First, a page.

Araki Mujinsai-ryu IAIDO
The Art of Samurai Fast Draw
Araki Mujinsai-ryu Iaido, a koryu (old school) form of Japanese swordsmanship, is a traditional martial art of the samurai. It was founded in the late 16th century and emphasizes traditional forms and cutting techniques.
Unlike Kendo, Iai involves little actual "fencing". The concept of Iai is to draw, defend if neccessary, and disable or kill. It can rightfully be called the "FAST DRAW" of the sword since the purpose is to outdraw your opponent and deliver the first effective and possibly fatal stroke. However, as in the Old West of America, the speed must be controlled. Being the fastest with an ineffectual first strike will not do. There rarely are second chances.
The sword is a spiritual instrument for controlling the "self". The only adversary is one's own ego. Iaido bestows its gifts only upon the most sincere and serious of students. True devotion to the art can develop a strong spirit, better posture, and stronger control over one's emotions.
Bring a Boken (wooden practice sword) or Iaito (training sword), but not a live blade. If you do not have a weapon, let us know we and we may be able to provide one. Soft kneepads and a Gi (or loose clothing) are recommended. Classes are for teens & adults. Visitors are welcome to observe.
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Sensei Mike Kazmer, 4th degree black belt, presented this jinja to the DAC dojo to commemorate our grand opening:
"This jinja came directly from the shrine commemorating Miyamoto Musashi. Jinjas are commonly used in the altars of homes and dojos to purify and to inspire. In this case it helps with the journey on the path of Martial Arts, giving inspiration to be Reflective, Respectful, and Contemplative and to guide us toward great goals and achievements throughout life.
From top to bottom the first two kanji spell out MUSASHI and the last two kanji spell out JINJA. Jinja means shrine, the shrine dedicated to Musashi."
We were honored that Sensei Mike made this special presentation. When he demonstrated his kata, he wielded his Samurai sword like a true master, cutting down and warding off opponents (symbolic - evil spirits) with precision and ease. It was a beautiful performance.
-- Sensei Ty Aponte
What is Iai?
Iai is a budo using a Japanese sword and Iai is a general body motion against the opponent drawing the sword from a sheath.
We can define Iaido like this:
- A sword technique of unsheathing and cutting immediately against un unexpected attack from one or more opponents.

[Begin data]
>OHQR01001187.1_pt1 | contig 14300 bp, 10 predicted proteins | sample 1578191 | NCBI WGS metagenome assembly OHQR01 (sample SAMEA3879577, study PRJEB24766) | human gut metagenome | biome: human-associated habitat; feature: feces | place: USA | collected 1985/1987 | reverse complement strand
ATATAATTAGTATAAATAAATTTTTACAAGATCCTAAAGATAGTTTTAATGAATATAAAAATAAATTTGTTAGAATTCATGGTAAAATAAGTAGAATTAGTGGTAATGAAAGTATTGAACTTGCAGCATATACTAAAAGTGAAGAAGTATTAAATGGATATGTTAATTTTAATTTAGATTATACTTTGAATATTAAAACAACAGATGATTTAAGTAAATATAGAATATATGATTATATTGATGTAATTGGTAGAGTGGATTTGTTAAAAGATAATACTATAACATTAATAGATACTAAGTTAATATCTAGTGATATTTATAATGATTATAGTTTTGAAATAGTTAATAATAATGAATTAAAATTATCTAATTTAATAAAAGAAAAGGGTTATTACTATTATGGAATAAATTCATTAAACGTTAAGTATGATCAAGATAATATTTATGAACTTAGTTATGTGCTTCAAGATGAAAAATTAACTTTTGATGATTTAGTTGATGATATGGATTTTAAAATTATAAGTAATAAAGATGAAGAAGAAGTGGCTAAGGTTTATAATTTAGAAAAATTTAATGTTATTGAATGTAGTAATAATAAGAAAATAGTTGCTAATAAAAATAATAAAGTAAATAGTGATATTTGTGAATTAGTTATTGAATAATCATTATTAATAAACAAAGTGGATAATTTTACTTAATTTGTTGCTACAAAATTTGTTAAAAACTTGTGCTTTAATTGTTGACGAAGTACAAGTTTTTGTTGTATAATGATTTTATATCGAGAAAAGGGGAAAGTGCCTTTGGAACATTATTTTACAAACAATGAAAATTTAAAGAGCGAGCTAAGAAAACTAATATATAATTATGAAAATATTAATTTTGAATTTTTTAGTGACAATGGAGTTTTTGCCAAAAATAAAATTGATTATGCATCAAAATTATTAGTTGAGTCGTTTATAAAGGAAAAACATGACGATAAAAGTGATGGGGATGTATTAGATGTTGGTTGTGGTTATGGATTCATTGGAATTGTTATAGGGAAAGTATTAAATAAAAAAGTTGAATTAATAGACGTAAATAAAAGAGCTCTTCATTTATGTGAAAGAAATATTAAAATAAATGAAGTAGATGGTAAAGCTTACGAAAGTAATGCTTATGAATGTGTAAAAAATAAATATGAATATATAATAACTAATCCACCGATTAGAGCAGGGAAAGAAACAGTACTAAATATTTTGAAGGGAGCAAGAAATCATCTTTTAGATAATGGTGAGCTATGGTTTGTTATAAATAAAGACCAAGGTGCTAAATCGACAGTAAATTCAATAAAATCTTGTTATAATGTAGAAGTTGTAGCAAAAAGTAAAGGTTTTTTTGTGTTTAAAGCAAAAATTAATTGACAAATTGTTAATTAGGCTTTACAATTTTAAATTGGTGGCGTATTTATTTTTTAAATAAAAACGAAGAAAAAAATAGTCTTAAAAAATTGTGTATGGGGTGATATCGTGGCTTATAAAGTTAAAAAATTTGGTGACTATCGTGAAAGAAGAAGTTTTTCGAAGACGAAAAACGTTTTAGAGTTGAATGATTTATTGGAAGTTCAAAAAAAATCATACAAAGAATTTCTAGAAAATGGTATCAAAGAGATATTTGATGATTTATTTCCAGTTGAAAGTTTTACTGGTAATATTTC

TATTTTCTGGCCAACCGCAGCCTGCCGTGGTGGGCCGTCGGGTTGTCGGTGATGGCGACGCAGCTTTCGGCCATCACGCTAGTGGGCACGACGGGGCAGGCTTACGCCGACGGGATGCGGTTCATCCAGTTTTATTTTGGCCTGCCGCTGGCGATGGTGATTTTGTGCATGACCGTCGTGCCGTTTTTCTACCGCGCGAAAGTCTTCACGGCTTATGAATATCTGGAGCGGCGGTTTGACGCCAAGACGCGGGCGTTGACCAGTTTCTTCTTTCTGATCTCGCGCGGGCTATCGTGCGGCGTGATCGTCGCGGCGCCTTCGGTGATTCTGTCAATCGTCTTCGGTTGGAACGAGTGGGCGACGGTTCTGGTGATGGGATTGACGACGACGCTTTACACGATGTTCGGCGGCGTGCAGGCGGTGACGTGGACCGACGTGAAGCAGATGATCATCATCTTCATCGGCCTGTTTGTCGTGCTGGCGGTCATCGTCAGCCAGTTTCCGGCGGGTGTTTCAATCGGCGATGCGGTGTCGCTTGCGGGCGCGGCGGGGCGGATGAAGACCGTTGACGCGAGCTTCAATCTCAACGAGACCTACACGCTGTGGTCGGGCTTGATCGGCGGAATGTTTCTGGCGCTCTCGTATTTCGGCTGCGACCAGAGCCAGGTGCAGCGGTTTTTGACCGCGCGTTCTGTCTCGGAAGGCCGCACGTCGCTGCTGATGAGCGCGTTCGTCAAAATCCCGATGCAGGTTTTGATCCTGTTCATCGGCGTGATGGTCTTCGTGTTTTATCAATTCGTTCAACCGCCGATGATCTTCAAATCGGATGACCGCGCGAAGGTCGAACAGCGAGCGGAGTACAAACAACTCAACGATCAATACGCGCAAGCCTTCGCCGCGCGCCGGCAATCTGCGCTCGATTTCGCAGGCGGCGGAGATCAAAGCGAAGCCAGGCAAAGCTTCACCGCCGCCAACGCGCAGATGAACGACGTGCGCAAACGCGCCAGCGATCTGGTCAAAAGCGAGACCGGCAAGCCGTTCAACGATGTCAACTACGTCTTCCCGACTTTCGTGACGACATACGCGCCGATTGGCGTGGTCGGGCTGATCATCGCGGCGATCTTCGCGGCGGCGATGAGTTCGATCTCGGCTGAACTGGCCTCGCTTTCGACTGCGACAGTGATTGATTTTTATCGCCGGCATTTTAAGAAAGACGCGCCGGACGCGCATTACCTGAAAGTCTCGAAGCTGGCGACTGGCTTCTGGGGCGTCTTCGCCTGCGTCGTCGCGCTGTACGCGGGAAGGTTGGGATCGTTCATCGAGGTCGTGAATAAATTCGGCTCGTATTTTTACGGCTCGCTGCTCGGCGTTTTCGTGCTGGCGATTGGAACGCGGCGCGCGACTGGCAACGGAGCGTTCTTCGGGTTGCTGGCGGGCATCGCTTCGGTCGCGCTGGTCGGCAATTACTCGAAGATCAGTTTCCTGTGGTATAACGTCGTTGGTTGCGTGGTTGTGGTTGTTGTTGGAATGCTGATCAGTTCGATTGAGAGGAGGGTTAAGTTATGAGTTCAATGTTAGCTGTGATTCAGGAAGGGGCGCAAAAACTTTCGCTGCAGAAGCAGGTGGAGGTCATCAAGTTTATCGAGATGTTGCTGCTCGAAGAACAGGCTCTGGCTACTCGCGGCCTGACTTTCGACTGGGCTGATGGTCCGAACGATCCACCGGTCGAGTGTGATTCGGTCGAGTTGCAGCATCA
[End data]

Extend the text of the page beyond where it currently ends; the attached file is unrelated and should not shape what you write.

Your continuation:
- "Iai(sitting)" is a word as opposed to the word "Tachiai(standing)"Iai is a tecnique of unsheathing, attacking and defending against the opponent until entering "Tchiai(standing)".We can not tell the point where "Iai" and "Tachiai" transform to each other exactly. "Iai" and "Tachiai" is a unity as Kenbudo.
History of Araki Mujinsai Ryu Iaido
Araki Mujinsai Minamotono Hidetsuna,the founder, created a synthetic bujutsu in the Eiroku and Tensho periods (late 16th.C.)after he had fought on the battle field. Araki Mujinsai Ryu Iaido comes from this synthetic bujutsu.
At first it was a synthetic bujutsu which combined various fighting techniques that were very important on real battle fields. It was not an independent sword bujutsu,nor an independent spear bujutsu, nor independent jujutsu.
After Tokugawa Shogunate ruled Japan, Araki Mujinsai Ryu has been handed down for generations. The style of Araki Ryu reflected the times and gradually was separated into specialized categories.This kind of changing usually happened in other bujutsu.The successors have been studying and trying to find a better way.
Now we can find three forms of Araki Ryu. "Araki Ryu Kenpou" in Isezaki City,Gunma, "Araki Ryu Gunyoukogusoku" in Yokohama City,Kanagawa and "Araki Mujinsai Ryu Iaido" in Himeji and Kobe,Hyogo. Araki Mujinsai Minamotono Hidetsuna was said to have been of the family of Araki Murashige, a lord in Settsu provence.It is a pity it is not certain when Araki Mujinsai Minamotono Hidetsuna was born and passed away.
Araki Mujinsai Ryu
Suwari Waza 23 katas
Tachi Waza 29 katas
Kumitachi 13 katas
We use a Japanese sword. But sometimes it is not a real one. We use a well made replica sword in the class.
We use these clothes:
- keikobi ( jacket )
- hakama ( skirt-like trousers )
- otoko obi ( belt )
- knee pads (optional )
We practice katas( a form ) with an imagined opponent.
Sometimes we try Tameshigiri(a trial cutting with a real sword)to master Tenouchi(how to grip a sword).We cut a roll of tatami mat or bamboo.The purpose of trying Tameshigiri is not "a cutting" but " a study of cutting".
We study how to move our body efficiently and we also value courtesy and cultivating the mind. We can find something different from "sports". It is hard to reach the height of Iaido. As we try to pursue Iaido,we go into the depths of the world of Iaido. We can enjoy learning Iaido for a long time without getting boared of learning one thing.
The amount of body motion is not so huge. There is no touching of bodies. So we can say Iaido is not a strenuous exercise. Aged people can do Iaido. But remember we sweat a lot because Iaido requires us to use concentration and we put much spirit into Iai.